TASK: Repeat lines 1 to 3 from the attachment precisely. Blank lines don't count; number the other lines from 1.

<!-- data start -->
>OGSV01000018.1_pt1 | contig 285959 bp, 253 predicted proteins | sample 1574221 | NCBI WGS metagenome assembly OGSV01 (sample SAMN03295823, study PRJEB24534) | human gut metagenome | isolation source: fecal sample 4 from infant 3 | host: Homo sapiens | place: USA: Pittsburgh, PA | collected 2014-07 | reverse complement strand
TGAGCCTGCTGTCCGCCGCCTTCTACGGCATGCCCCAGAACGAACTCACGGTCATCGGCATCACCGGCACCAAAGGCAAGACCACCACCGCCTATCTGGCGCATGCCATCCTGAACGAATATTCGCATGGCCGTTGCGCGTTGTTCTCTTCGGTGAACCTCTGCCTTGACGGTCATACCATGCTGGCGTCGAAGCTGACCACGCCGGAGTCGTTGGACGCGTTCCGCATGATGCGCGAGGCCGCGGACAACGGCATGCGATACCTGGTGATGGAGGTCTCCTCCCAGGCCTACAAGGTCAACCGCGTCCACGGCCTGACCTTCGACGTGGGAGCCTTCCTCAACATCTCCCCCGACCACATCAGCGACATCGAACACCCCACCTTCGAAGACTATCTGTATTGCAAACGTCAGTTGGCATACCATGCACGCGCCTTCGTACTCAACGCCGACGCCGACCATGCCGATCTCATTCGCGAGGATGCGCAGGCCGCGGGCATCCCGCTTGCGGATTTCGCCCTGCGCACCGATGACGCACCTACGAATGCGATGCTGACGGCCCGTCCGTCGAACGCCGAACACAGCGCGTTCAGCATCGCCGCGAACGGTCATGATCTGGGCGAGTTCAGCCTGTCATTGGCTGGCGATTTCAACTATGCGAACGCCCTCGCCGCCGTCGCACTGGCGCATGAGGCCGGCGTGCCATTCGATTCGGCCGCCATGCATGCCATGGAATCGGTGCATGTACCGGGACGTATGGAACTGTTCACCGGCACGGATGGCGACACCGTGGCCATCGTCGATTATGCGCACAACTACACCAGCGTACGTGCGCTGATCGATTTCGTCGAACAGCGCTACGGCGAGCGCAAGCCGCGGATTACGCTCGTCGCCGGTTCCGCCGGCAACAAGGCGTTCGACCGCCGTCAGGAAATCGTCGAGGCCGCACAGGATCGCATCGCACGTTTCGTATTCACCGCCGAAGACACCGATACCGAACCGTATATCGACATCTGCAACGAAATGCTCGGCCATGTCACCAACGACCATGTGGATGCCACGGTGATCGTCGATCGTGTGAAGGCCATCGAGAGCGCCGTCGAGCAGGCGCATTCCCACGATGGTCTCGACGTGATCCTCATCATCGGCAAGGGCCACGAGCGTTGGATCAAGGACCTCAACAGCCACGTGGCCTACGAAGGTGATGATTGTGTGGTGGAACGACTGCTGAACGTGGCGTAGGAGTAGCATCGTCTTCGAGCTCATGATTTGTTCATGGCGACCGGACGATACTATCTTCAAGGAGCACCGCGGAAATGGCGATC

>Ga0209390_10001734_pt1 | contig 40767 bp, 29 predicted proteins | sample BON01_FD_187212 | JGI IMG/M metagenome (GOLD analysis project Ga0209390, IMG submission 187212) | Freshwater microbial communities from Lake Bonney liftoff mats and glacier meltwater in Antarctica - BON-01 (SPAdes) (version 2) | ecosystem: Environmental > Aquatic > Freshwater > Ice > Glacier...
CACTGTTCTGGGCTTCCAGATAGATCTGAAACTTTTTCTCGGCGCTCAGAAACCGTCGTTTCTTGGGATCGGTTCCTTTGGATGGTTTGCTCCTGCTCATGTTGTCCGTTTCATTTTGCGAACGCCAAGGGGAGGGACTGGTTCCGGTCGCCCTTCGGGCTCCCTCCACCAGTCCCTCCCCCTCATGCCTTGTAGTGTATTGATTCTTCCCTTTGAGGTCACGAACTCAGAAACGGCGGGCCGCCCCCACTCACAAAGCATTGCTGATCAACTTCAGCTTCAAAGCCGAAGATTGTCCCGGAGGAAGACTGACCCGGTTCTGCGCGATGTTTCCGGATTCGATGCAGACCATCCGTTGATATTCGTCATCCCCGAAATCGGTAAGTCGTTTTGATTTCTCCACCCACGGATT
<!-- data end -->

>OGSV01000018.1_pt1 | contig 285959 bp, 253 predicted proteins | sample 1574221 | NCBI WGS metagenome assembly OGSV01 (sample SAMN03295823, study PRJEB24534) | human gut metagenome | isolation source: fecal sample 4 from infant 3 | host: Homo sapiens | place: USA: Pittsburgh, PA | collected 2014-07 | reverse complement strand
TGAGCCTGCTGTCCGCCGCCTTCTACGGCATGCCCCAGAACGAACTCACGGTCATCGGCATCACCGGCACCAAAGGCAAGACCACCACCGCCTATCTGGCGCATGCCATCCTGAACGAATATTCGCATGGCCGTTGCGCGTTGTTCTCTTCGGTGAACCTCTGCCTTGACGGTCATACCATGCTGGCGTCGAAGCTGACCACGCCGGAGTCGTTGGACGCGTTCCGCATGATGCGCGAGGCCGCGGACAACGGCATGCGATACCTGGTGATGGAGGTCTCCTCCCAGGCCTACAAGGTCAACCGCGTCCACGGCCTGACCTTCGACGTGGGAGCCTTCCTCAACATCTCCCCCGACCACATCAGCGACATCGAACACCCCACCTTCGAAGACTATCTGTATTGCAAACGTCAGTTGGCATACCATGCACGCGCCTTCGTACTCAACGCCGACGCCGACCATGCCGATCTCATTCGCGAGGATGCGCAGGCCGCGGGCATCCCGCTTGCGGATTTCGCCCTGCGCACCGATGACGCACCTACGAATGCGATGCTGACGGCCCGTCCGTCGAACGCCGAACACAGCGCGTTCAGCATCGCCGCGAACGGTCATGATCTGGGCGAGTTCAGCCTGTCATTGGCTGGCGATTTCAACTATGCGAACGCCCTCGCCGCCGTCGCACTGGCGCATGAGGCCGGCGTGCCATTCGATTCGGCCGCCATGCATGCCATGGAATCGGTGCATGTACCGGGACGTATGGAACTGTTCACCGGCACGGATGGCGACACCGTGGCCATCGTCGATTATGCGCACAACTACACCAGCGTACGTGCGCTGATCGATTTCGTCGAACAGCGCTACGGCGAGCGCAAGCCGCGGATTACGCTCGTCGCCGGTTCCGCCGGCAACAAGGCGTTCGACCGCCGTCAGGAAATCGTCGAGGCCGCACAGGATCGCATCGCACGTTTCGTATTCACCGCCGAAGACACCGATACCGAACCGTATATCGACATCTGCAACGAAATGCTCGGCCATGTCACCAACGACCATGTGGATGCCACGGTGATCGTCGATCGTGTGAAGGCCATCGAGAGCGCCGTCGAGCAGGCGCATTCCCACGATGGTCTCGACGTGATCCTCATCATCGGCAAGGGCCACGAGCGTTGGATCAAGGACCTCAACAGCCACGTGGCCTACGAAGGTGATGATTGTGTGGTGGAACGACTGCTGAACGTGGCGTAGGAGTAGCATCGTCTTCGAGCTCATGATTTGTTCATGGCGACCGGACGATACTATCTTCAAGGAGCACCGCGGAAATGGCGATC

>Ga0209390_10001734_pt1 | contig 40767 bp, 29 predicted proteins | sample BON01_FD_187212 | JGI IMG/M metagenome (GOLD analysis project Ga0209390, IMG submission 187212) | Freshwater microbial communities from Lake Bonney liftoff mats and glacier meltwater in Antarctica - BON-01 (SPAdes) (version 2) | ecosystem: Environmental > Aquatic > Freshwater > Ice > Glacier...